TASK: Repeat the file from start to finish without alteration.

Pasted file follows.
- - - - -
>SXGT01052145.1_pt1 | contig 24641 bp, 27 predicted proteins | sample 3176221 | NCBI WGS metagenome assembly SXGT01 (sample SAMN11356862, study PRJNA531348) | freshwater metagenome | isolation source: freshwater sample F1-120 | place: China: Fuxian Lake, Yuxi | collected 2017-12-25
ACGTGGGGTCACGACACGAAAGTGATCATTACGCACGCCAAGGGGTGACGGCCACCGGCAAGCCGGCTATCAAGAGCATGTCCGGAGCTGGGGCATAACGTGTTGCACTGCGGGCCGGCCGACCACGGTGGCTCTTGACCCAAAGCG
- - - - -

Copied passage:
>SXGT01052145.1_pt1 | contig 24641 bp, 27 predicted proteins | sample 3176221 | NCBI WGS metagenome assembly SXGT01 (sample SAMN11356862, study PRJNA531348) | freshwater metagenome | isolation source: freshwater sample F1-120 | place: China: Fuxian Lake, Yuxi | collected 2017-12-25
ACGTGGGGTCACGACACGAAAGTGATCATTACGCACGCCAAGGGGTGACGGCCACCGGCAAGCCGGCTATCAAGAGCATGTCCGGAGCTGGGGCATAACGTGTTGCACTGCGGGCCGGCCGACCACGGTGGCTCTTGACCCAAAGCG